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CPCS slammed after cards partner quits

PLANT - National Plant Operators Scheme bosses claim rival does not offer a true measure of competence

THE TWO biggest operator card schemes in the UK have fallen out over how to measure competence.

The National Plant Operators Scheme has accused the larger CPCS of fasttracking operators without properly assessing their competence following the ending of its affiliation with the CPCS last week.

The two jointly offered CPCS cards, but NPORS withdrew when it was told it could not sell its own cards to construction customers as well.

But now NPORS has gone on the offensive and said that its own card will offer contractors a more accurate record of an operator's plant experience, as well as training that is equal to the NVQ standard.

The card requires less time to complete and is cheaper than the CPCS but currently the Major Contractors Group does not officially endorse it. Insiders said that this has led to confusion. Some operators took the NPORS card but were tu rned away f rom MCG sites.

But Paul Daniels, procedures manager for NPORS, said that the card was accepted at a site level by many MCG members.

He added: 'The CPCS has hoodwinked the MCG into believing that it is the only route but the industry needs guys on site and once site managers see that we can vouch that they are capable of doing the job, they are happy.

'The final decision has always rested with the site managers and there are already a number of pockets across the country, such as Scotland, where NPORS is accepted by the MCG.'

He said the NPORS card more accurately ref lected the operator's training.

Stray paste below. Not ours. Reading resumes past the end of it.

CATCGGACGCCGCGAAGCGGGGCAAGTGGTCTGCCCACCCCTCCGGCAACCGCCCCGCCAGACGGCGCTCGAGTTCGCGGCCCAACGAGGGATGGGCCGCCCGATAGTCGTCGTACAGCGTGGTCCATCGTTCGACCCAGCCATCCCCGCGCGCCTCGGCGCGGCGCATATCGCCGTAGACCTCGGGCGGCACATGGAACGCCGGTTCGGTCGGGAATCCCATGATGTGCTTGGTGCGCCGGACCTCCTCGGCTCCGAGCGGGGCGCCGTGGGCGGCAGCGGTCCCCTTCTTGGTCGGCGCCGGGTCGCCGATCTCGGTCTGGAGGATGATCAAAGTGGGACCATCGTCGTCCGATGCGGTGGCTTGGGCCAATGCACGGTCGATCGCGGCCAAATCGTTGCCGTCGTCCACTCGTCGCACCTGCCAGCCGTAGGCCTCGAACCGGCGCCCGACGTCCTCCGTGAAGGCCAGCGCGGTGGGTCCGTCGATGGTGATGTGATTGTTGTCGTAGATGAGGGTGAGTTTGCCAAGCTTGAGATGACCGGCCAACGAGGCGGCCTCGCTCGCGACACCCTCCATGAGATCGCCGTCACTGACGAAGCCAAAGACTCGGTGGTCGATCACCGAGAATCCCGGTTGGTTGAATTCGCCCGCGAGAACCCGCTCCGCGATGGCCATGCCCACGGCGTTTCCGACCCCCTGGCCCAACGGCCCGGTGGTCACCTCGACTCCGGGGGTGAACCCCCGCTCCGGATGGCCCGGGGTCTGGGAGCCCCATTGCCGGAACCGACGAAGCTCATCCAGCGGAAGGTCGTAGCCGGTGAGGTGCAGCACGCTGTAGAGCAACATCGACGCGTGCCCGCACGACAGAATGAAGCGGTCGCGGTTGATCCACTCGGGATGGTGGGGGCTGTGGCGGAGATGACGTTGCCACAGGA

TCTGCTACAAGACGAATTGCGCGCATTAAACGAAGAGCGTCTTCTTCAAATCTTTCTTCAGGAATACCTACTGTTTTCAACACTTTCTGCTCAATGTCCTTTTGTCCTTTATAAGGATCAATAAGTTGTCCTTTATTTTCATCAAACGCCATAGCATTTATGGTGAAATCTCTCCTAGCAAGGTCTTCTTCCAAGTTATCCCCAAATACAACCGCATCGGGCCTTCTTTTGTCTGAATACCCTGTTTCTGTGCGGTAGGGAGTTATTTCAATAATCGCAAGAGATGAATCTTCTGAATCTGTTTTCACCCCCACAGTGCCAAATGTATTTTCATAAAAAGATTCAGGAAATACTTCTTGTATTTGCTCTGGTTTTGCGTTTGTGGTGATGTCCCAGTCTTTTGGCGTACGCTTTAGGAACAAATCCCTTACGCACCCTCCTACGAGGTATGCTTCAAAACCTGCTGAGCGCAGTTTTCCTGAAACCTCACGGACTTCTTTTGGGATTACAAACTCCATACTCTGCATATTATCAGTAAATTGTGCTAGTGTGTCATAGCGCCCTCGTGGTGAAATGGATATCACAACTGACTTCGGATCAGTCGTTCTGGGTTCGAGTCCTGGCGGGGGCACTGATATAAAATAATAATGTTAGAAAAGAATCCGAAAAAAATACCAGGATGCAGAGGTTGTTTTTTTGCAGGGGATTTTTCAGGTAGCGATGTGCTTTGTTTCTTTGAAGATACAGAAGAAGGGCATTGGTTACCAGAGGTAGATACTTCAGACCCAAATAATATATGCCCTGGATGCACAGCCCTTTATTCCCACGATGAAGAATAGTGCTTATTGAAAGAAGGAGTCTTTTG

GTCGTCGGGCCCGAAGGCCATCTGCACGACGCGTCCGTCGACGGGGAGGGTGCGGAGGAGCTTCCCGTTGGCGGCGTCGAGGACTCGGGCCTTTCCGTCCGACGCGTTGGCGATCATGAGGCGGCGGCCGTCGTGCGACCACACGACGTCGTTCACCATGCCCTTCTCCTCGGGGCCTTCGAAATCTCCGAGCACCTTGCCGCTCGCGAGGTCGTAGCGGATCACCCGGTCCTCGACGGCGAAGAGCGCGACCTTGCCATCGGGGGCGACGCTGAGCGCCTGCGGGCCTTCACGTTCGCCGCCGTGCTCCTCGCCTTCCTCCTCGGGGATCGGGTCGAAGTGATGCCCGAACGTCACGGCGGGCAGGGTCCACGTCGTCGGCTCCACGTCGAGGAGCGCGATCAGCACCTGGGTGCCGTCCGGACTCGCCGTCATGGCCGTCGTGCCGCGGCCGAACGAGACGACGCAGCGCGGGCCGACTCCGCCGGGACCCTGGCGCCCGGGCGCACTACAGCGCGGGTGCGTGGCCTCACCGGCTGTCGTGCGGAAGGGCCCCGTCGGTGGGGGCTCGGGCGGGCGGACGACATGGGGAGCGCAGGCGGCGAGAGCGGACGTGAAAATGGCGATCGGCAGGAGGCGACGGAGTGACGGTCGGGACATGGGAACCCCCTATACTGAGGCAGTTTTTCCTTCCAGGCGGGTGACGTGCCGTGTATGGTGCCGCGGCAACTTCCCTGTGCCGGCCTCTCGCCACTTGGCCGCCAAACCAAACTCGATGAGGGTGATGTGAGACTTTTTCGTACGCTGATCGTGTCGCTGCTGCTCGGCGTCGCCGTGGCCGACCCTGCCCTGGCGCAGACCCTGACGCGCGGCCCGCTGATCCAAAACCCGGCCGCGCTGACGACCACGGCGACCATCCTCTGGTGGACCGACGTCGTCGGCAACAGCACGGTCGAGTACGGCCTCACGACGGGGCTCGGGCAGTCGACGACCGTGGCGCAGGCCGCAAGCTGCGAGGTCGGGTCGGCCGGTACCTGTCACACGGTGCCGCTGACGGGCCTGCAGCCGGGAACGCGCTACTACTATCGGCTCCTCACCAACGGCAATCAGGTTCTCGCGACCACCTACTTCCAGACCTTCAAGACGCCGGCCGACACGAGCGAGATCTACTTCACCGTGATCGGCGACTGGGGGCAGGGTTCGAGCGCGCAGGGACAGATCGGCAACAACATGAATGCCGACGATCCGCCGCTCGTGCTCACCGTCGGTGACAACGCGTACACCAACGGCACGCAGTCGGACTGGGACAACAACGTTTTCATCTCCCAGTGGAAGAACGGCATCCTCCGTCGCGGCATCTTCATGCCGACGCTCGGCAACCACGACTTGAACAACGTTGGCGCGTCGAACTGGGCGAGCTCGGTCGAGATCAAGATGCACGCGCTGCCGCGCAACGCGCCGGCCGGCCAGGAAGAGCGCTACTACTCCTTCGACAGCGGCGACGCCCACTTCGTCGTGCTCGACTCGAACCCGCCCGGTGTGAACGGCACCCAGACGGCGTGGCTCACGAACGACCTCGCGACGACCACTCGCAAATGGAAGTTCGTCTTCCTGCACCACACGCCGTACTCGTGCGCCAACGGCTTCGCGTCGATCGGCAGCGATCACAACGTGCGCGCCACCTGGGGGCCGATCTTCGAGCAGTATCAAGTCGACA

He said: 'CPCS has very broad categories, whereas we can reflect what equipment the operator is trained on, such as a 10 -tonne dumper.'

NPORS also said that offering a shorter course enables contractors to get operators onsite more quickly than CPCS, thus filling skills shortages.

Its chief executive Stan Chapman said: 'Although industry wants a qualified workforce, it needs trained personnel on sites today, so CPCS is working against the wishes of the construction industry.'

But the Major Contractors Group warned that the official position is still that the standard NPORS card should not be accepted on its sites.

MCG health and safety implementation manager John Bradshaw said: 'While it would be a decision for our members to endorse another card, and we have not yet been approached, it is not good for the industry to have lots of cards. It goes against the spirit of the hard work we have been doing over the past five years to reduce them.'

NPORS also maintains that the CPCS has not done enough to reinforce competence among its cardholders, whereas its own scheme maps training against the NVQ standard.

Mr Daniels said: 'They have 180,000 cardholders and have only issued 1,000 NVQs. There are many CPCS cardholders who have never been tested, let alone received an NVQ.'

CPCS chairman Trevor Gamble denied the charges. He said: 'I respect their decision to leave the scheme, but what they are saying is simply not factually correct.

'All our new cardholders have to work towards NVQs but it would not be practical to have the 180,000 existing blue card holders having to work through NVQ too.'

Both unions and hirers have backed the CPCS. Kevin Williamson of TGWU said: 'We strongly endorse the scheme.

It is vital that all construction workers are aware of the MCG decision and work towards the right standard, which is accepted across virtually all sites.'